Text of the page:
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Angus Paton

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Sir Angus Paton
Born Thomas Angus Lyall Paton
(1905-05-10)10 May 1905
Died 7 April 1999(1999-04-07) (aged 93)
St Helier, Jersey
Nationality British
Occupation Engineer
Spouse(s) Eleanor Joan Delme-Murray
Children Janet Paton, Eleanor Anne Paton, Alan Paton, John Paton
Engineering career
Discipline Civil
Institutions Institution of Civil Engineers (president), Smeatonian Society of Civil Engineers (president)
Projects Kariba Dam, Aswan High Dam, Indus Basin Project

Sir Thomas Angus Lyall Paton CMG FRS FREng FICE FIStructE (10 May 1905 – 7 April 1999) was a British civil engineer from Jersey. Paton was born into a family that had founded the civil engineering firms of Easton, Gibb & Son and Sir Alexander Gibb & Partners and he would spend his entire professional career working for the latter. Following his graduation from University College London one of his first jobs was the construction of a dam in Maentwrog in Wales. Paton later became an expert on dams and much of his career was devoted to their construction. In 1931 he undertook an economic survey of Canada which recommended a programme of works for its port system. This report was still being used into the 1970s. During the Second World War Paton was involved with the construction of gun emplacements in the Dardanelles, Turkey and of caissons for the Mulberry Harbours used after the Invasion of Normandy.

After the Second World War, Paton undertook an economic survey of Syria, which made recommendations for port, water infrastructure, irrigation and hydroelectric improvements. This was followed by a similar report on Lebanon and one on the possibility of extending railways from Northern Rhodesia to neighbouring countries. From 1946, Paton worked almost exclusively on hydroelectric projects, beginning with the Owen Falls Hydroelectric Scheme in Uganda. He also worked on the Kariba Dam in Zambia and Zimbabwe, which was the largest dam in the world when built and for which he was made a Companion of the Order of St Michael and St George. He was also involved with the Indus Basin Project, the Aswan High Dam, the Hendrik Verwoerd Dam, the P.K. Le Roux Dam, the Spioenkop Dam and the Tarbela Dam. Paton was knighted in 1973 and retired in 1977, remaining a senior consultant to Gibb and Partners. He spent his retirement in Jersey, where he died at St Helier on 7 April 1999. Paton was dedicated to his professional career and served as President of both the Institution of Civil Engineers (November 1970 – November 1971) and the Smeatonian Society of Civil Engineers.

Early life[edit]

Angus, the name he preferred,[1] was born on the island of Jersey in the Channel Islands on the 10 May 1905.[2] His father, Thomas Lyall Paton, was a journalist and author. His mother, Janet, was the daughter of Easton Gibb, founder of Easton, Gibb & Son, a firm of civil engineering contractors.[2][3] His uncle on his mother's side, Alexander Gibb, was also a civil engineer; and had founded Sir Alexander Gibb & Partners, where Paton would spend his professional career.[2] Paton left Jersey with his family in 1909 and spent a year in England before being sent to school in Boulogne-sur-Mer in France then Lausanne in Switzerland.[2] He returned to England at the outbreak of the First World War in 1914.[2] He spent the next six years living in St Leonards-on-Sea in Sussex where he lived next door to his future wife, Joan Delme-Murray.[2]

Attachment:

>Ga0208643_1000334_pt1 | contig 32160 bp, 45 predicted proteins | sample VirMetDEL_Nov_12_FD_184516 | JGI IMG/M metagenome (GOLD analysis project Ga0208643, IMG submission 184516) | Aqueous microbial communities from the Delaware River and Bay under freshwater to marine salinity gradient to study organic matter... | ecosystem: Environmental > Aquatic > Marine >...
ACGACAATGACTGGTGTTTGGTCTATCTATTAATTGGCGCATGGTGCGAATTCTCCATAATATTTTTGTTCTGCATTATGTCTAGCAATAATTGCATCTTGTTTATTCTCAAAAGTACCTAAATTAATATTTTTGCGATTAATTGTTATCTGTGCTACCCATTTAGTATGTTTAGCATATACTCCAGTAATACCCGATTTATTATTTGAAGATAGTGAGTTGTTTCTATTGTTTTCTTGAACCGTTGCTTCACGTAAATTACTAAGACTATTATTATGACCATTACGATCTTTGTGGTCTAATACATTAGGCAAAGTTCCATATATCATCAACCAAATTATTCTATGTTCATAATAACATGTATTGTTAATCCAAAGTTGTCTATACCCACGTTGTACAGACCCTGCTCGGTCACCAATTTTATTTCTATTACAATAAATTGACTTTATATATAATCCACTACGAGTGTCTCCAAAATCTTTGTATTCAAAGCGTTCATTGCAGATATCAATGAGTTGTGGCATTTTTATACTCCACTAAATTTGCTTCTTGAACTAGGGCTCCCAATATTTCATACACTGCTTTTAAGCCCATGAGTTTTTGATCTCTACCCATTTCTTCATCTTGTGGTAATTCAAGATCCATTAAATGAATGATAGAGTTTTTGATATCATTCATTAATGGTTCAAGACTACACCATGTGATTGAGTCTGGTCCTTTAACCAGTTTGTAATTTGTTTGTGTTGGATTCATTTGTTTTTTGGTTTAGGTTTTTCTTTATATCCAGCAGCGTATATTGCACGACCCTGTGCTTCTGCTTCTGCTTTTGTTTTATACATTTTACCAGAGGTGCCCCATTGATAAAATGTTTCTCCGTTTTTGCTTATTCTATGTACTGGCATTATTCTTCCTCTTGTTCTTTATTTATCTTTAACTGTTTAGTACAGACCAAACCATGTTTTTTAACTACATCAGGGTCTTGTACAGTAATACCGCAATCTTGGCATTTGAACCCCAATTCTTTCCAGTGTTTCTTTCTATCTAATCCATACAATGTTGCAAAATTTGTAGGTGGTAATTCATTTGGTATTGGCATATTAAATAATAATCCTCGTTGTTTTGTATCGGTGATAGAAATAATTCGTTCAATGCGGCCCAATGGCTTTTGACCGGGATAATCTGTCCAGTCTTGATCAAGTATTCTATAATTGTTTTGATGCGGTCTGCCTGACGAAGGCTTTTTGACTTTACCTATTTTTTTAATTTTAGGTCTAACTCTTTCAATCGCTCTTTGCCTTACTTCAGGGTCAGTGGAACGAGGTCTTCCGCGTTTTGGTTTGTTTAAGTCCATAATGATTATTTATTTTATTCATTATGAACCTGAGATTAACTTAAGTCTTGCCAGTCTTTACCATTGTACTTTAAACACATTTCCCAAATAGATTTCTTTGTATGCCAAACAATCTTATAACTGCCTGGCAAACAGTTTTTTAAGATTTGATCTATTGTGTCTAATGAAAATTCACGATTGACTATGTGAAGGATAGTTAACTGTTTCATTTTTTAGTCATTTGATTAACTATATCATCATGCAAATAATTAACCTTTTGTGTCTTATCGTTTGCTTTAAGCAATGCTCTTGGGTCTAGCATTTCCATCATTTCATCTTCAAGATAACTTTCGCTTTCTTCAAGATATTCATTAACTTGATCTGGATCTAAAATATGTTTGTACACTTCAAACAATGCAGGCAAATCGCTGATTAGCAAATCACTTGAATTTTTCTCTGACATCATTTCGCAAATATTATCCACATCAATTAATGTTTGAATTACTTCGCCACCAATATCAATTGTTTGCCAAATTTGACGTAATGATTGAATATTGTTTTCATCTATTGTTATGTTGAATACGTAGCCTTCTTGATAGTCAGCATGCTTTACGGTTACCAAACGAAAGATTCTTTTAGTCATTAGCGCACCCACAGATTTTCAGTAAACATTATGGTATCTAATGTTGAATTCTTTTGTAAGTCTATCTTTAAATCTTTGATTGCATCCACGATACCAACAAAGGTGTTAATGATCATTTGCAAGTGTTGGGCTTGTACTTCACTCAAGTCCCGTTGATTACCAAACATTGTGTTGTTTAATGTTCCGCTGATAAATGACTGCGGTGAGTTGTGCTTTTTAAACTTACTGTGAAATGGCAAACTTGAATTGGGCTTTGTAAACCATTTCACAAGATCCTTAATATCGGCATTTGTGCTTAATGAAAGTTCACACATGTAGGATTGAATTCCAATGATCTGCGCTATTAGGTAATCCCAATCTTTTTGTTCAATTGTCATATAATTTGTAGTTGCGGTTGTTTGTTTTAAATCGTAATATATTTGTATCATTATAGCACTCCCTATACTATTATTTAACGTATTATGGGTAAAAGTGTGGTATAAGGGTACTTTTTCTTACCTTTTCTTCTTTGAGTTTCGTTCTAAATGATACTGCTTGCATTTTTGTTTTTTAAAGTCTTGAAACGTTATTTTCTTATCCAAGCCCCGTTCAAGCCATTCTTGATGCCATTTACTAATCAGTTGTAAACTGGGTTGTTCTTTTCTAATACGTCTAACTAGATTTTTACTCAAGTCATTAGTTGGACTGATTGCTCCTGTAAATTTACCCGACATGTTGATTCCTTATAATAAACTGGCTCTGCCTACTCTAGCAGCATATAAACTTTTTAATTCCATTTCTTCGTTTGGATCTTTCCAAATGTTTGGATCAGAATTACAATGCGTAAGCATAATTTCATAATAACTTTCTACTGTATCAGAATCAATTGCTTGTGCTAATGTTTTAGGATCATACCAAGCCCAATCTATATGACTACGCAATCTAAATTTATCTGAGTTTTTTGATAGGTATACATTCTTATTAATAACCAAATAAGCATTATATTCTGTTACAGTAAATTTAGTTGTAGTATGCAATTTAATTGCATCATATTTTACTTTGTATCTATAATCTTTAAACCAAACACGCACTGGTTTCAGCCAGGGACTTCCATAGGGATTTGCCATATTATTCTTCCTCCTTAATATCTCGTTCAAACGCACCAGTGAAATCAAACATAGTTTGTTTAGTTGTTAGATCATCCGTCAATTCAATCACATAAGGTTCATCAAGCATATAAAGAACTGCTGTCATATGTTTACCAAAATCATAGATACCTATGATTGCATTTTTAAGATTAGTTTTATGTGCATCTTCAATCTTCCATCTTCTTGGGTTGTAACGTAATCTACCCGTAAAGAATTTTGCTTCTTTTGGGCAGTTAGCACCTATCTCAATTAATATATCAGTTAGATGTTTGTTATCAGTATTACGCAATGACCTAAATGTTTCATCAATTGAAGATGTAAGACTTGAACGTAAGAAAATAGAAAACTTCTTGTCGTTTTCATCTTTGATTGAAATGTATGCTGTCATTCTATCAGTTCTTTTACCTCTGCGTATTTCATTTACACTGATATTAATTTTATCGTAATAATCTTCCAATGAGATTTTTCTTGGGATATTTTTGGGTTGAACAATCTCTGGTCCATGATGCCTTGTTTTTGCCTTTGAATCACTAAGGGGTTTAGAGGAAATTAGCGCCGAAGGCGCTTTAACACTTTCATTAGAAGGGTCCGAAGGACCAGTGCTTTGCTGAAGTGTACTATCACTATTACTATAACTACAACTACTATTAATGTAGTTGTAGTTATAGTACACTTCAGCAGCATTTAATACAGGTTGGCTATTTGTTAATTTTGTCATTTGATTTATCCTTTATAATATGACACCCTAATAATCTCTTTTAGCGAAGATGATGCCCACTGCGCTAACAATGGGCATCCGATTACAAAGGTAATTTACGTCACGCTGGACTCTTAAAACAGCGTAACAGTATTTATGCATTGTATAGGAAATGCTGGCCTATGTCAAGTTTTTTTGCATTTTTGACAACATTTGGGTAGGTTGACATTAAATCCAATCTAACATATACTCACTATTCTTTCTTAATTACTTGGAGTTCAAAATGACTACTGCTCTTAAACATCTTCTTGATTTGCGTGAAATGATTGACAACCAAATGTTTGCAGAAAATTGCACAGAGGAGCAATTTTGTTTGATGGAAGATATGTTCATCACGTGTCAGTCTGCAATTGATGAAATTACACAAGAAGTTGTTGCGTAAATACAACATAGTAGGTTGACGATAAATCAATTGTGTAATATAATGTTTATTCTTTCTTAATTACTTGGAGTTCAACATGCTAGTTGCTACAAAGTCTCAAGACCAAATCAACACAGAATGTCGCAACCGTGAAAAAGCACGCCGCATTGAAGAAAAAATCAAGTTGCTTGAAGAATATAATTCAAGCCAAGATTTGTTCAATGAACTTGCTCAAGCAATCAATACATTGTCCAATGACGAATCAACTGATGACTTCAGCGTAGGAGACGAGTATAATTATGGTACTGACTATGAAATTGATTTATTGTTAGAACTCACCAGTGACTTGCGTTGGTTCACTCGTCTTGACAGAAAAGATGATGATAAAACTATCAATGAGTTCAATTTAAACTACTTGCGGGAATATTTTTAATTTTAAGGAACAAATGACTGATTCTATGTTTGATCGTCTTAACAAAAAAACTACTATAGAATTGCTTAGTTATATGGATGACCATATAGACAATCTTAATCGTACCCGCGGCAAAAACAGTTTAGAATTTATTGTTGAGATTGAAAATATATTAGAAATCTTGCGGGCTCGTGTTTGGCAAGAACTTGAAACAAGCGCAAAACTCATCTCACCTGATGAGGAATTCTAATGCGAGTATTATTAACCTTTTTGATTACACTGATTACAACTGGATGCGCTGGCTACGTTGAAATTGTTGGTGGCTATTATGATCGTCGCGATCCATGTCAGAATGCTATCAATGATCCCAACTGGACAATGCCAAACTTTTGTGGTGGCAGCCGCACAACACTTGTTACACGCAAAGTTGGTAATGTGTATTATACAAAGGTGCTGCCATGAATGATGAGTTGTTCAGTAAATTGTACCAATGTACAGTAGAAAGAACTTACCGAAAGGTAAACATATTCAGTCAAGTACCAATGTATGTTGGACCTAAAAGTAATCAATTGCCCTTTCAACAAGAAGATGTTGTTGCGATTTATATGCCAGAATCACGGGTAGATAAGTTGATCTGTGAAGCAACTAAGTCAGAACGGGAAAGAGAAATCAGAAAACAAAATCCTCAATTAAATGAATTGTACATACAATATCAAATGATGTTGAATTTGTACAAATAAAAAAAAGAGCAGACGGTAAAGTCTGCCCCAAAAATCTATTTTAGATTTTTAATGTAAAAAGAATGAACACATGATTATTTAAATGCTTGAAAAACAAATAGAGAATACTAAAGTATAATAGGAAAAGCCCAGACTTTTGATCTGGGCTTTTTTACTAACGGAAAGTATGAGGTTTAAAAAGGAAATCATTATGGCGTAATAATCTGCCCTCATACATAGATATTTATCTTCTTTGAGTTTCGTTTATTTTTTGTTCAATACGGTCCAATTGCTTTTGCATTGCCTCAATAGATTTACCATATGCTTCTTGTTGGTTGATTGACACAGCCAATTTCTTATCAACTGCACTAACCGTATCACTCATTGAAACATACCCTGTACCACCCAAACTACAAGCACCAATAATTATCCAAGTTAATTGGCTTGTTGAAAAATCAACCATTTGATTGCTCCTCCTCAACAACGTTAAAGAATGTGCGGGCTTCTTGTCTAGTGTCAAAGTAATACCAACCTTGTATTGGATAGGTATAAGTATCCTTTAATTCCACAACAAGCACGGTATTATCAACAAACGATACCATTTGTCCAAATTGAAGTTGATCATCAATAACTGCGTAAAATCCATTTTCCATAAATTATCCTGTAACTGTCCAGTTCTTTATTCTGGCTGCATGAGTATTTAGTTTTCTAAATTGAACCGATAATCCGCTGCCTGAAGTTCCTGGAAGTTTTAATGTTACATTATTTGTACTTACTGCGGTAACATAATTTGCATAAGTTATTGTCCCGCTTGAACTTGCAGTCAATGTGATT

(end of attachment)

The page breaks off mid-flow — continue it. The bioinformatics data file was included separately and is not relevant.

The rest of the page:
Paton spent four years at Brunswick preparatory school in Haywards Heath, Sussex before studying at Cheltenham College.[2] He was a good student, which he put down to an excellent maths teacher, a good memory and being "not much good at games".[4] On Alexander Gibb's advice Paton read for a degree in civil engineering at University College London (UCL), where he had won a scholarship at the age of 17.[2][4] Whilst at UCL Paton earned half-colours for long distance running and became the only student to graduate with a first class honours Bachelor of Science degree in engineering in 1925.[2]



Maentwrog Dam

Upon graduation Paton joined Sir Alexander Gibb & Partners, which had been founded in 1922.[2] One of his first jobs there was to assist with the design of a new jetty for Barking Power Station.[5] In 1927 he worked on a dam at Maentwrog in North Wales and between 1932 and 1933 was resident engineer on the Glenlee portion of the Galloway hydro-electric power scheme.[6][7] Paton was seconded to the Rangoon Port Trust in 1930 to construct a wharf for the export of lead from Burma.[5] This wharf survived a serious earthquake on 5 May 1930 and was opened on 20 February 1931.[5] On 10 April 1931 Paton sailed to Canada to undertake a survey of its ports and outline the additional facilities that would be required in the next 25–50 years.[5] He was assisted in this for six weeks by Ralph Freeman who had designed the Sydney Harbour Bridge.[5] The report was issued on 15 January 1932 but was not implemented until 1935 with the election of William Lyon Mackenzie King as Prime Minister of Canada.[8] The report's findings continued to be in use until the 1970s.[8] Paton was responsible for the construction of a new brewery for Guinness in Park Royal, London from October 1933 to October 1936.[8] This was the biggest job of his career thus far and involved the construction of seven steel framed buildings, a power station, a storage silo, roads and railway sidings.[4] Paton also built industrial and trading estates in Wales, West Cumberland and London.[4] He was made a partner in the firm in 1938.[5]